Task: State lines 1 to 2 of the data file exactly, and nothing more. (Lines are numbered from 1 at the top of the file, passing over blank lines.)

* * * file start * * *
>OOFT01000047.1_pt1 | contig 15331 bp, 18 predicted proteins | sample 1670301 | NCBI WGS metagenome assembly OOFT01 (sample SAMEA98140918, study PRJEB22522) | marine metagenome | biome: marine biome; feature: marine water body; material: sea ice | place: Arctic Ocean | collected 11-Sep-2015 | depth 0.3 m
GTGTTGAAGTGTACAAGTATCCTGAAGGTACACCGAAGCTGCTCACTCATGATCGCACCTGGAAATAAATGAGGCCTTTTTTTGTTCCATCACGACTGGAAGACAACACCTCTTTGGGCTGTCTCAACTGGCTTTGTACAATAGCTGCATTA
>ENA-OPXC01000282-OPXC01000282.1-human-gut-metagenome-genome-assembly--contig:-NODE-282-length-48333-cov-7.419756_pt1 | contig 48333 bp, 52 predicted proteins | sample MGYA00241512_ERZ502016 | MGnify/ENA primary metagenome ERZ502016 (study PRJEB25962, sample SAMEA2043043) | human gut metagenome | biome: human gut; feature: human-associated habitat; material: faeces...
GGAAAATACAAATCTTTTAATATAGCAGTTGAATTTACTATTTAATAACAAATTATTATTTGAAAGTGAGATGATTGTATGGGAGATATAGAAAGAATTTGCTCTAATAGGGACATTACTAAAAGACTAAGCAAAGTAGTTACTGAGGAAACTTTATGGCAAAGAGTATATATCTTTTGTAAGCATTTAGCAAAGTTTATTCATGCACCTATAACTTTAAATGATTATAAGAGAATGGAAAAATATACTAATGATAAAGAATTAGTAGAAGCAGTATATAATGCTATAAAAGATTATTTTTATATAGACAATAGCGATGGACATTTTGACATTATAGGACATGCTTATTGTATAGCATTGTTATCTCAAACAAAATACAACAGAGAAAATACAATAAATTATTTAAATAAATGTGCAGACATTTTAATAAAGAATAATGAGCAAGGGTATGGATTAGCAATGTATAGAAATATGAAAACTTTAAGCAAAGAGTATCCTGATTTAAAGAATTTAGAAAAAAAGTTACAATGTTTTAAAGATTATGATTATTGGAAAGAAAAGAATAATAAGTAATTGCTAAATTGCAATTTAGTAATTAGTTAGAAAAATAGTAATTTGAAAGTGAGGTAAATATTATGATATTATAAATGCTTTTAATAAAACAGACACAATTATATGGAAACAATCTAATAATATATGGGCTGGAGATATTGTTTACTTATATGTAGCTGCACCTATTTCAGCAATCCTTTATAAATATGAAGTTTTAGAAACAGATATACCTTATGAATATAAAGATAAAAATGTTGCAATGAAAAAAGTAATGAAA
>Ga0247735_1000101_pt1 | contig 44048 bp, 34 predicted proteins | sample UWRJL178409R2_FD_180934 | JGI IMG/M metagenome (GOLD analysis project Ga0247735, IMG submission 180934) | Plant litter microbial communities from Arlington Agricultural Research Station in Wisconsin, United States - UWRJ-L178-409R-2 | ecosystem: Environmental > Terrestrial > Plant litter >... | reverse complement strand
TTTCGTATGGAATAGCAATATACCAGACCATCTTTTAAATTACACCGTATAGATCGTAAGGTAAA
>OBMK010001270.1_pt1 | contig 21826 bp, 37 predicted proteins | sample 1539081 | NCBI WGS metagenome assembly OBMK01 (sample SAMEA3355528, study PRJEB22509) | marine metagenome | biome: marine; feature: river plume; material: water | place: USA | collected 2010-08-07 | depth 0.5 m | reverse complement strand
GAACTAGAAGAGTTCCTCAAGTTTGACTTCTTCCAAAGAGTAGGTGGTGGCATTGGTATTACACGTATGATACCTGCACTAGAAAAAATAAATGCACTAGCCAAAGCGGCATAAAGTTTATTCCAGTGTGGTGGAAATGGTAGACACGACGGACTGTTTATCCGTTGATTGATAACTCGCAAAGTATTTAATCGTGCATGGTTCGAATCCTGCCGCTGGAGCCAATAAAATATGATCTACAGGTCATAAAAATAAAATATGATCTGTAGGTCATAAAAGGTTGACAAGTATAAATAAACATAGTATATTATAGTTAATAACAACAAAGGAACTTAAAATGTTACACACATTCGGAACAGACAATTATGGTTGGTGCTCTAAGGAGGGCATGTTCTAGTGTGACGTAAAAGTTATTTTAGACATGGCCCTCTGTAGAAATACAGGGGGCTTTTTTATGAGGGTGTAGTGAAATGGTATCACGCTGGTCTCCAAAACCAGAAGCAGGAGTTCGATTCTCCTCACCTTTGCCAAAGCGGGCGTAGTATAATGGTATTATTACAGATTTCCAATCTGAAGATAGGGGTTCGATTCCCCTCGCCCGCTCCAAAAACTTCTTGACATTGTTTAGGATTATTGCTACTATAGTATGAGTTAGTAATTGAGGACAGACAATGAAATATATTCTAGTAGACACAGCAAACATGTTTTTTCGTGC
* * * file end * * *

>OOFT01000047.1_pt1 | contig 15331 bp, 18 predicted proteins | sample 1670301 | NCBI WGS metagenome assembly OOFT01 (sample SAMEA98140918, study PRJEB22522) | marine metagenome | biome: marine biome; feature: marine water body; material: sea ice | place: Arctic Ocean | collected 11-Sep-2015 | depth 0.3 m
GTGTTGAAGTGTACAAGTATCCTGAAGGTACACCGAAGCTGCTCACTCATGATCGCACCTGGAAATAAATGAGGCCTTTTTTTGTTCCATCACGACTGGAAGACAACACCTCTTTGGGCTGTCTCAACTGGCTTTGTACAATAGCTGCATTA